On December 17, a three-judge panel of the Colorado Court of Appeals ruled that Grand Junction, Colorado police didn’t have enough probable cause to search a vehicle, based solely upon evidence found by a drug-sniffing dog. The case was tossed out and a new trial was ordered by the panel.
The Daily Sentinel reports that the case arose out of a 2015 incident out of Moffat County. A drug-sniffing police dog named Talu found evidence of drugs in a car driven by Arlene Coglietti. Coglietti was pulled over for allegedly speeding. Since Talu is not trained to distinguish between illegal drugs and legal cannabis, the judge threw out the evidence found by the drug dog.
“Following the adoption of Amendment 64 to the Colorado Constitution in 2012, it is ‘not unlawful and shall not be an offense under Colorado law’ for a person over 21 years of age to possess one ounce or less of marijuana,” Judge Rebecca Freyre wrote in the ruling. The ruling was joined by Judges Terry Fox and Lino Lipinsky.
“And because small amounts of marijuana can no longer be considered contraband, our (Colorado) Supreme Court has concluded that a ‘drug-detection dog that alerts to even the slightest amount of marijuana can no longer be said to detect only contraband,’” Freyre added, quoting an earlier case. “‘Thus, an exploratory sniff of a car from a dog trained to alert to substance that may be lawfully possessed violates a person’s reasonable expectation of privacy in lawfully possessing that item.’”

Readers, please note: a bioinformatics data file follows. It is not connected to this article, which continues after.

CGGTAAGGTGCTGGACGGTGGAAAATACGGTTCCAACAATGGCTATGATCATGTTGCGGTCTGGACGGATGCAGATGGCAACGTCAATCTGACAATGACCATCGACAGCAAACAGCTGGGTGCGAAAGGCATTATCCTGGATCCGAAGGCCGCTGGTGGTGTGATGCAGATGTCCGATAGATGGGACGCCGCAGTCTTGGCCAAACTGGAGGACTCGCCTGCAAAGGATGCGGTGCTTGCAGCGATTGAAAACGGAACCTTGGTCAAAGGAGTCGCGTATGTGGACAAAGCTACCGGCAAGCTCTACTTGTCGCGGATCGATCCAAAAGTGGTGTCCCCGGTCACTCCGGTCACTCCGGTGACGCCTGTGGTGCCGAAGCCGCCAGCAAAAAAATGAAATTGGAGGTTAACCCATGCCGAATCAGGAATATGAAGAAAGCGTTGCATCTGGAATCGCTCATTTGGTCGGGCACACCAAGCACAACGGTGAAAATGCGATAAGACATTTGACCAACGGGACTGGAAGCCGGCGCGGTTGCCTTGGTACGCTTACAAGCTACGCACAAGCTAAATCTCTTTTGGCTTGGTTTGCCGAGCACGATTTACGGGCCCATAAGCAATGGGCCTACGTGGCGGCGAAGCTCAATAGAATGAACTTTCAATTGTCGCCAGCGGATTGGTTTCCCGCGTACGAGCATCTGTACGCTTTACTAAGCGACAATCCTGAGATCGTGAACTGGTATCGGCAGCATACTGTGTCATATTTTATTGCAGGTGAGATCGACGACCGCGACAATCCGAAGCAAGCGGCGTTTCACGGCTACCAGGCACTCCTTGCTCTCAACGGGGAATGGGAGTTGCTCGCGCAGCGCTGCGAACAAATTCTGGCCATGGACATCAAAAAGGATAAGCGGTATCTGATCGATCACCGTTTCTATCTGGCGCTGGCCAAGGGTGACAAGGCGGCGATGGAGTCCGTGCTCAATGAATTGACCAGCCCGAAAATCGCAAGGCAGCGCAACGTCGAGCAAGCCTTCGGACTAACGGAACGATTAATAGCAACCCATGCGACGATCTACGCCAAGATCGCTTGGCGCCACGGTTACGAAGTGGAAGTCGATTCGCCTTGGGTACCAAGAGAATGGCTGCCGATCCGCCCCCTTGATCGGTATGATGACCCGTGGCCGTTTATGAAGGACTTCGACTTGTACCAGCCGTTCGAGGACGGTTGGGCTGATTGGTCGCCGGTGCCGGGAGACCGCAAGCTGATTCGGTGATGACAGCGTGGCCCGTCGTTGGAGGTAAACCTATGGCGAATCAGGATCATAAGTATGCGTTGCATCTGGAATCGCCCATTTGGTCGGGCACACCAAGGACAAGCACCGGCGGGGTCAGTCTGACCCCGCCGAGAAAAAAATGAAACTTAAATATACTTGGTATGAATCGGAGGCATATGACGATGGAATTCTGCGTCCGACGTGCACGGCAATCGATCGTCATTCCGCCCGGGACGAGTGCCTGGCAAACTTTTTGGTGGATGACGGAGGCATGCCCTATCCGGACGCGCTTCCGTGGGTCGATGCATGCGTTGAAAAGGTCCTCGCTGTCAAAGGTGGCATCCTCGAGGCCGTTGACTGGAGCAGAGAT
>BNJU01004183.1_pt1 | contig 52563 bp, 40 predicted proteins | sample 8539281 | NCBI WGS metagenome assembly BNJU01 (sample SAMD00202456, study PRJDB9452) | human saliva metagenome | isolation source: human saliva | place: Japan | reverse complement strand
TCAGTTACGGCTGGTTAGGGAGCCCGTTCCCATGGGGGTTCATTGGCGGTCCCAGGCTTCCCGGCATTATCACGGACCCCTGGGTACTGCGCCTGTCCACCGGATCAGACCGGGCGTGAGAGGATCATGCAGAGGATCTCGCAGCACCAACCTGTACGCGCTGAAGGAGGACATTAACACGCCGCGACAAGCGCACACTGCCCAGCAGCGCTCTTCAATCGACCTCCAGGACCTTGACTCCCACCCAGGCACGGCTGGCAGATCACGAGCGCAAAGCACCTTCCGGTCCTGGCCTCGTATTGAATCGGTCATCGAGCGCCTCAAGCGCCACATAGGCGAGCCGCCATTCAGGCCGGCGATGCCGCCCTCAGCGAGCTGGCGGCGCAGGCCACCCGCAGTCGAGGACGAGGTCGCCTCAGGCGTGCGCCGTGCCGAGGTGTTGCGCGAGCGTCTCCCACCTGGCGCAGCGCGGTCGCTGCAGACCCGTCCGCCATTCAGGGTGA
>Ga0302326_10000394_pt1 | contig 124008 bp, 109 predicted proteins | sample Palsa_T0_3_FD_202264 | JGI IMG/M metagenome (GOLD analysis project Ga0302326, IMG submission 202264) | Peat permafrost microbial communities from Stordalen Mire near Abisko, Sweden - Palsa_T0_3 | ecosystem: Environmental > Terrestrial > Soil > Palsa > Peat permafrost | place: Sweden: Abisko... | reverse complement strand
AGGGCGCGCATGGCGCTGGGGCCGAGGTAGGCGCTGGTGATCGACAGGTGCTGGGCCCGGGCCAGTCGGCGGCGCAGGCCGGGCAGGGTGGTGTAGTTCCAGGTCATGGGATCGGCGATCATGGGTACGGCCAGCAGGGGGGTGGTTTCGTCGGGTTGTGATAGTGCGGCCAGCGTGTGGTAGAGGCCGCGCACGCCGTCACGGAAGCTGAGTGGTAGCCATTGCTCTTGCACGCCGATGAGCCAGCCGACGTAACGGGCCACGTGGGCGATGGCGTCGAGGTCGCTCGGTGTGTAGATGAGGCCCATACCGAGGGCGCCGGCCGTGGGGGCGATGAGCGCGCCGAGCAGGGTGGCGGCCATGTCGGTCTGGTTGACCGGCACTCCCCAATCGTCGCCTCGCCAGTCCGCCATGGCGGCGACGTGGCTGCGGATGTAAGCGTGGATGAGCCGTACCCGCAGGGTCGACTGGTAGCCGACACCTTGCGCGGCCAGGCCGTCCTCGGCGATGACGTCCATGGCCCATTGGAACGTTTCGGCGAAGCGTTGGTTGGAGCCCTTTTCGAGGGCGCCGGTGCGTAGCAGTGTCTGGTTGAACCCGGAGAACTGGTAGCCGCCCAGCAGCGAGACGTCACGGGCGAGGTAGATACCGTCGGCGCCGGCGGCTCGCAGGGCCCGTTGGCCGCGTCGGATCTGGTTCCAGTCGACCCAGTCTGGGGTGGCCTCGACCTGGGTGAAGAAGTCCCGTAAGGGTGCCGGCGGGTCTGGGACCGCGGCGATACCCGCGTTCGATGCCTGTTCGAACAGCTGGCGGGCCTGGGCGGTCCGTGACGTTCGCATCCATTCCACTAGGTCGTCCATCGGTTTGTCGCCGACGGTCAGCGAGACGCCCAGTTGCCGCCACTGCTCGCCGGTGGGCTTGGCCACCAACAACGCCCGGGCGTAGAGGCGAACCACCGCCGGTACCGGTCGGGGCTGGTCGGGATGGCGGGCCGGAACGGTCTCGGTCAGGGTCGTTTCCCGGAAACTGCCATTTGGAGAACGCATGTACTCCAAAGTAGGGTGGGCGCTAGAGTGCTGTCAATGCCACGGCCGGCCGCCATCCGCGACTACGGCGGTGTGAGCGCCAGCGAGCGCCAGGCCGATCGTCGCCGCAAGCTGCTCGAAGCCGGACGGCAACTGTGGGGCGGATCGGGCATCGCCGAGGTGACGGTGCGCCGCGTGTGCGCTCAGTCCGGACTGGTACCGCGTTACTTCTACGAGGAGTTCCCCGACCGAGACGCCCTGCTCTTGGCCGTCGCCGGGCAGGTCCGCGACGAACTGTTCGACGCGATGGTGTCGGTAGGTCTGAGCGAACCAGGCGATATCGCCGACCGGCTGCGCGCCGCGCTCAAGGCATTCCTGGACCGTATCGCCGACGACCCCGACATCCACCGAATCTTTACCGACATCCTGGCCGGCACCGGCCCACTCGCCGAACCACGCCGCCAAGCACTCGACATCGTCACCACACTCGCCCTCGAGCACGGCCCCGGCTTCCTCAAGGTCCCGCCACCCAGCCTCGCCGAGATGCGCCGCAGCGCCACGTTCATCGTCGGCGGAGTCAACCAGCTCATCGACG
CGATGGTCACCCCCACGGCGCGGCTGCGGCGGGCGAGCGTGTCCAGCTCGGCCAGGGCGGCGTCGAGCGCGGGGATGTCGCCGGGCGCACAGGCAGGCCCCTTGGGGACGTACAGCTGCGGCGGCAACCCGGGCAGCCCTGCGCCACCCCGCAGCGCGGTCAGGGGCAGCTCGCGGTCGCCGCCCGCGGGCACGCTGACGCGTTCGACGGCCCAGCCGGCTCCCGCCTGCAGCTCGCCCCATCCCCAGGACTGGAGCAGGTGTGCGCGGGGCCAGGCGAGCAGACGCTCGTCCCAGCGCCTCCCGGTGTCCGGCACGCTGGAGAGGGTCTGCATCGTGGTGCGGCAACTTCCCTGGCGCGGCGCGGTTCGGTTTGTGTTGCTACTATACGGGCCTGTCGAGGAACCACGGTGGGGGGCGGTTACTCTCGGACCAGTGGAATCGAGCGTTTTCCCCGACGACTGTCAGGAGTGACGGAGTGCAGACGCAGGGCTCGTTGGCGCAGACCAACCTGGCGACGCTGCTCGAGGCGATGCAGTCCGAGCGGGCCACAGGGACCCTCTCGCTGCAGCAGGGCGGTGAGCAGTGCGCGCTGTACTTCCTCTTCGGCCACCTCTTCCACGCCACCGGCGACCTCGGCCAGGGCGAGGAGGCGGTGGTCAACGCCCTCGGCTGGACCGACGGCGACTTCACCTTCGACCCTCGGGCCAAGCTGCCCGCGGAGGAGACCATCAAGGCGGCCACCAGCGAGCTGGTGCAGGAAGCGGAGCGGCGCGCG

Sgt. Justin Bynum said he observed Coglietti place a speaker box in a car outside of a home they were surveilling in a robbery case. He also claimed that he saw a handshake between her and someone from that residence.
The precedent to block evidence from drug-sniffing dogs was set back in 2017 when a separate three judge panel of the appeals court’s case was upheld by the Colorado Supreme Court, later ruling that because such police dogs can’t distinguish between cannabis and illegal drugs.
In Colorado, the usefulness of drug-sniffing dogs has fallen out of favor, following The Colorado Supreme Court decision in the People v. McKnight case, which essentially bars K-9 officers trained to detect cannabis from conducting searches. Under recent changes in several states including Colorado, some drug-sniffing dogs are out of a job.
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